Subject: [boost] Delimiting protocol messages (was [asio] read_some() splits data)
From: Marsh Ray (marsh_at_[hidden])
Date: 2011-05-12 13:10:50
On 05/11/2011 09:36 AM, Andrew Holden wrote:
> On Wednesday, May 11, 2011 9:57 AM, Slav wrote:
>> Then messages of length not multiple of 128 (BUFFER_SIZE)
>> will not be read - tested it, anyway, after
>> last socket::read_some() (with readBytes> 0&& <
>> BUFFER_SIZE) next socket::read_some() never ends.
> It would probably help to understand that TCP has no concept of a
> "message". Anything you write to a socket is appended to a stream of
Alternatively, we could say that TCP, in fact, does have a well-defined
concept of messages: they are all exactly one byte long.
> Several subsystems on both the sending and receiving computers
... and sometimes boxes in the middle ...
> will have the option of splitting and combining adjacent buffers with no
> consideration to how big each individual write was.
I've done a little protocol stuff with ASIO now and I must say it's a
lot of fun and I can't go back to doing it any other way.
> On further thought, I think I see the problem (and I apologize for the
> bad recommendation in my last email). Your sender somehow needs to
> communicate the message size or flag the end of the message. A partial
> list of options includes:
The pattern I encounter over and over again (often at multiple levels in
a protocol) is:
void on_received_data(vector<uint8> & rx_bytes)
// perhaps a virtual override.
size_t msg_len = this->parse_len_from_start_of_buffer();
if (buffer.size() <= msg_len)
vector<uint8> msg_buf =
// perhaps a virtual override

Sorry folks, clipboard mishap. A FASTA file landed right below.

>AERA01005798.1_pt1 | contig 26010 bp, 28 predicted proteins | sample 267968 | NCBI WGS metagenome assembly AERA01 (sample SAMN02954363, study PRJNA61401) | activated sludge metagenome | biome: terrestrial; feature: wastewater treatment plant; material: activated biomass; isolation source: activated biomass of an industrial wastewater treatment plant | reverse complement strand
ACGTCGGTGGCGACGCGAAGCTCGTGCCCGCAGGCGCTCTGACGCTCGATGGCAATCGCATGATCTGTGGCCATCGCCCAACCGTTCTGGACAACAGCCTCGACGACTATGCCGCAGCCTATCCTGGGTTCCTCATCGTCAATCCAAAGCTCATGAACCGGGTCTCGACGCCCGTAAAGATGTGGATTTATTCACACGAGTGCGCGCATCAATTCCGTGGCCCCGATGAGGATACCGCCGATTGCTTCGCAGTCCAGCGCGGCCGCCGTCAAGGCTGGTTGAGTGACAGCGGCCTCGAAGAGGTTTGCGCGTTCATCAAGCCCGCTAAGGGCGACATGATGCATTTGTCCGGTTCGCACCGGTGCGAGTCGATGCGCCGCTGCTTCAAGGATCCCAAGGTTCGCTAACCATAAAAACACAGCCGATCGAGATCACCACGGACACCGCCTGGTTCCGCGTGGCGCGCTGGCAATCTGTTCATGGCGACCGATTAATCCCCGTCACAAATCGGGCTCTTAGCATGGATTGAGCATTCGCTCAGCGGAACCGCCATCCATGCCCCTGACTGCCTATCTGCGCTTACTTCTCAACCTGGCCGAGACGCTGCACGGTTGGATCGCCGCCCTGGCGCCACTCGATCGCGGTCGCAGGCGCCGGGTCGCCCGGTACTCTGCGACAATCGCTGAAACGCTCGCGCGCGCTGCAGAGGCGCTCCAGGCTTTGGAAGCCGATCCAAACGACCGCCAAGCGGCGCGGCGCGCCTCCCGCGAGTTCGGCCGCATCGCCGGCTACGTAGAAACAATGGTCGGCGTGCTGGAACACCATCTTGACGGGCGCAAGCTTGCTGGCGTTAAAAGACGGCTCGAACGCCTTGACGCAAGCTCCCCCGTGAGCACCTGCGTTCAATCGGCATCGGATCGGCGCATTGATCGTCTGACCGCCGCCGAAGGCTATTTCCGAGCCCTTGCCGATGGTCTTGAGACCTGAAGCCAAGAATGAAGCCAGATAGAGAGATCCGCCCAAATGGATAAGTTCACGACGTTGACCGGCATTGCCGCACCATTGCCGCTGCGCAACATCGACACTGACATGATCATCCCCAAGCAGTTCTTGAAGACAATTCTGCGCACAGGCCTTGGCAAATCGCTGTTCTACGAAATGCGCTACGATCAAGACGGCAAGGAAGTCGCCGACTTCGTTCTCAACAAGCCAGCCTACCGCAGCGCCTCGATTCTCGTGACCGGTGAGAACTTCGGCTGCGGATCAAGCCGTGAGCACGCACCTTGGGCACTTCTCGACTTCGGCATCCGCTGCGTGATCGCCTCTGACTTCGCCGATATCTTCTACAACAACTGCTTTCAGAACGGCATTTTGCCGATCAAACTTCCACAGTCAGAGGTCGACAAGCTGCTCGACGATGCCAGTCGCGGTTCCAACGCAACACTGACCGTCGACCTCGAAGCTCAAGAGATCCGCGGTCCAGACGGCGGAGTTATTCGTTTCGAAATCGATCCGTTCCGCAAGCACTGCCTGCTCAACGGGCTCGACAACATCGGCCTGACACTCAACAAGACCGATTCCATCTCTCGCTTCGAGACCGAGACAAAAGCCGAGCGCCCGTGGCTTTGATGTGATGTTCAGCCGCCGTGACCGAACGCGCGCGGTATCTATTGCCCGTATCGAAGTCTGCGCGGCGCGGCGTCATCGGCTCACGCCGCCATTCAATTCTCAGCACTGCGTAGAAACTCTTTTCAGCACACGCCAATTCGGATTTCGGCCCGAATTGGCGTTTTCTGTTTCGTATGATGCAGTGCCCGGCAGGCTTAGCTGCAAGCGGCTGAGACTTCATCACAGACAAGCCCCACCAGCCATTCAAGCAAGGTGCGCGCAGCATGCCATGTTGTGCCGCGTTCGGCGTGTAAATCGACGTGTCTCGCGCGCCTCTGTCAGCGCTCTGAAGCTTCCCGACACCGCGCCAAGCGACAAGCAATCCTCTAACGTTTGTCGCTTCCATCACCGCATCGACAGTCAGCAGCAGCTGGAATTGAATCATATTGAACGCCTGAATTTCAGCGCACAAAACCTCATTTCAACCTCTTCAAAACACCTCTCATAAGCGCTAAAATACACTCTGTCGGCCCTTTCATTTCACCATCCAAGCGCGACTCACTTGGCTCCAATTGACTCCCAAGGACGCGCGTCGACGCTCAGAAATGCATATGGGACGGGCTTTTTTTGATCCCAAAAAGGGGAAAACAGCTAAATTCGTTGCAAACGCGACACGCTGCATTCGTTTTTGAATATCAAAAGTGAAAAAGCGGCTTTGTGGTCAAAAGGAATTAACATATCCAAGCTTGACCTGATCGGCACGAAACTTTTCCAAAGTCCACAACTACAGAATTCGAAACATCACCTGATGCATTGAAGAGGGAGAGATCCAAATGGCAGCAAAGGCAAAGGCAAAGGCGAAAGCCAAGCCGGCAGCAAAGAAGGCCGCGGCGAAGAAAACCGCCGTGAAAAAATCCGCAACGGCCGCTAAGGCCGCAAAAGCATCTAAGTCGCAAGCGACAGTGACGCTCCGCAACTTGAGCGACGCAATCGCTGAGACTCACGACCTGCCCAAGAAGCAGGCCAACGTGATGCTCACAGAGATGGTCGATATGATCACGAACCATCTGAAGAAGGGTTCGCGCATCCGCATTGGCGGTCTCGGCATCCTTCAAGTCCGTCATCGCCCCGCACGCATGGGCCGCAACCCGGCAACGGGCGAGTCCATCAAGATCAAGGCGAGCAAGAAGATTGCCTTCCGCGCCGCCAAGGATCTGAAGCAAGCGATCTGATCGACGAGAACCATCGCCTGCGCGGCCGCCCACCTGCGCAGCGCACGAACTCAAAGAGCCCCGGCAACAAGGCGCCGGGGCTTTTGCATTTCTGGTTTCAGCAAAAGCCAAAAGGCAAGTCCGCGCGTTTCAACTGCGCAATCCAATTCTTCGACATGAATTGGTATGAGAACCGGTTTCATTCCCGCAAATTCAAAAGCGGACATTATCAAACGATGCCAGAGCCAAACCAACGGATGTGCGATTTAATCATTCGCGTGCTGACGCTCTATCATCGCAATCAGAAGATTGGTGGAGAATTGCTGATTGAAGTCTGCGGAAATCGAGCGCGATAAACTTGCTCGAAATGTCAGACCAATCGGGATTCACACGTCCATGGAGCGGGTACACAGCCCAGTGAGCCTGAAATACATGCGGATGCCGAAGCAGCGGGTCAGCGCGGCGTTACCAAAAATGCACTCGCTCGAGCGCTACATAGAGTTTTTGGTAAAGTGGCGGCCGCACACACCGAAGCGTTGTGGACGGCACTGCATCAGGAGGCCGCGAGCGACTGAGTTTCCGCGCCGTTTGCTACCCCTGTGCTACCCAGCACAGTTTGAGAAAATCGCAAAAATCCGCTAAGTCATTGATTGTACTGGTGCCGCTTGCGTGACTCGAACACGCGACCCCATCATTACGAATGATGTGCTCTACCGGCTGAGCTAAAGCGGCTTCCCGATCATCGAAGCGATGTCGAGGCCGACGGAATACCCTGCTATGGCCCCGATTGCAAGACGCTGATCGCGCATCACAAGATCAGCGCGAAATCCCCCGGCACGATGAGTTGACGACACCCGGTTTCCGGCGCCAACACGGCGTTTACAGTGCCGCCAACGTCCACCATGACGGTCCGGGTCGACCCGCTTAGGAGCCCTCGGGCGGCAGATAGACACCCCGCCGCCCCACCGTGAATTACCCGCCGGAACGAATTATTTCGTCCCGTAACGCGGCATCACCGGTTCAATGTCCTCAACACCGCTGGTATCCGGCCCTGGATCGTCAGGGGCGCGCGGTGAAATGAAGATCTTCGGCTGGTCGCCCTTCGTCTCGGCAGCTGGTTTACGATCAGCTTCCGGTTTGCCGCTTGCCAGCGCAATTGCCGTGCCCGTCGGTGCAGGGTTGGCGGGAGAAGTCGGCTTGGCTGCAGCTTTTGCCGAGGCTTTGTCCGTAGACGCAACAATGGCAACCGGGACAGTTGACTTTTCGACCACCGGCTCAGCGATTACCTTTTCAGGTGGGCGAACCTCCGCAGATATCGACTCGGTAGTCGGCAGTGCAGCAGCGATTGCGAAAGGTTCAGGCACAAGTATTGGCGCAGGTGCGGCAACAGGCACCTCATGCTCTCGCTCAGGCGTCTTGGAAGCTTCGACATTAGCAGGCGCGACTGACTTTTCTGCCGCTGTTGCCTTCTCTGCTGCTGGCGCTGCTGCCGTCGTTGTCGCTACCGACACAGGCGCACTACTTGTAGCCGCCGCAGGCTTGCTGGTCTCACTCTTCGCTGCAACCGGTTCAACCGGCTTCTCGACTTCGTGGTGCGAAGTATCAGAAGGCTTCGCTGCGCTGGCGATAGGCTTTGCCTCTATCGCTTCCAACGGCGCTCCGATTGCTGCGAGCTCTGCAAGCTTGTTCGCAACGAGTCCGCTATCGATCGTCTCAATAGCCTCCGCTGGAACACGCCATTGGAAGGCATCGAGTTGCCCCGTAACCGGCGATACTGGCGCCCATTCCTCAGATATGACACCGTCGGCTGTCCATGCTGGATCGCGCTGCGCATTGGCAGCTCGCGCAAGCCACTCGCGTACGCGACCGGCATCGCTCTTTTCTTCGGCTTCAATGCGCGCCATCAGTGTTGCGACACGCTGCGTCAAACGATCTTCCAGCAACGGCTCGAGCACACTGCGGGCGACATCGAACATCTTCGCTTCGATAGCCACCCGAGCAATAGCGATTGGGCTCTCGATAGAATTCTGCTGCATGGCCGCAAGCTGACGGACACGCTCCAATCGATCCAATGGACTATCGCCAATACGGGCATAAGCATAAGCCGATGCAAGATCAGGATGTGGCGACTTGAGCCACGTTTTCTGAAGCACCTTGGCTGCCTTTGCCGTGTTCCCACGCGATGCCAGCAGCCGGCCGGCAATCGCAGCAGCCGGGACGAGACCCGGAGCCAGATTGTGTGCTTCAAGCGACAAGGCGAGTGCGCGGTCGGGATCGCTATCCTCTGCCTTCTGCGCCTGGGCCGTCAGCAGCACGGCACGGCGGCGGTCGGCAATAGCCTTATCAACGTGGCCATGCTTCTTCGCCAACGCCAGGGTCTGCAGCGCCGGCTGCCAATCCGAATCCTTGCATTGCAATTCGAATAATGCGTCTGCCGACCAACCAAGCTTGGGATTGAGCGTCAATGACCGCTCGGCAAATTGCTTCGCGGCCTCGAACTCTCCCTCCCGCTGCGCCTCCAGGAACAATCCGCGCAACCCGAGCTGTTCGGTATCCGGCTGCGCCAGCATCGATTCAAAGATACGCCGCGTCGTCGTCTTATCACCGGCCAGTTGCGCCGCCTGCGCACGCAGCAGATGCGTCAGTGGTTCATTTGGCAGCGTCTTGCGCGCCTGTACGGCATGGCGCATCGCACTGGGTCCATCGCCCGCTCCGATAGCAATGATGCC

// post another ASIO read request
But there are some important issues with this naive pseudocode:
1. It can result in recopying the data a bunch of times for every
protocol layer, killing performance.
2. It's susceptible to a denial-of-service (DoS). Bad guy can send trick
you into allocating all your memory.
3. Sometimes the length of a message is stated at the beginning of the
message, sometimes it isn't known until the end.
4. No processing happens on the message until it's completely read, but
some protocols really need the receiving endpoint to process it
5. Error handling
6. Optimal threading
We find bugs in exactly this logic all the darn time. Often the data
being received is untrusted and possibly malicious. Real-world protocol
implementations will commonly crash under fragmentation fuzzing,
sometimes resulting in exploitable security holes.
In a sense, this is the general refactoring problem of
'incrementalizing' a parsing function by moving all its state from stack
variables into a longer-lived context object.
We've seen it done successfully with coroutines, but that's not a
commonly accepted solution because, frankly, the native C/C++ runtimes
have not yet given coroutines the love (i.e., portability and
performance guarantees) they really deserved.
If someone figured out how to leverage generic techniques to handle just
the unidirectional message delimiting problem in a bulletproof way I
think it would make a really great boost library.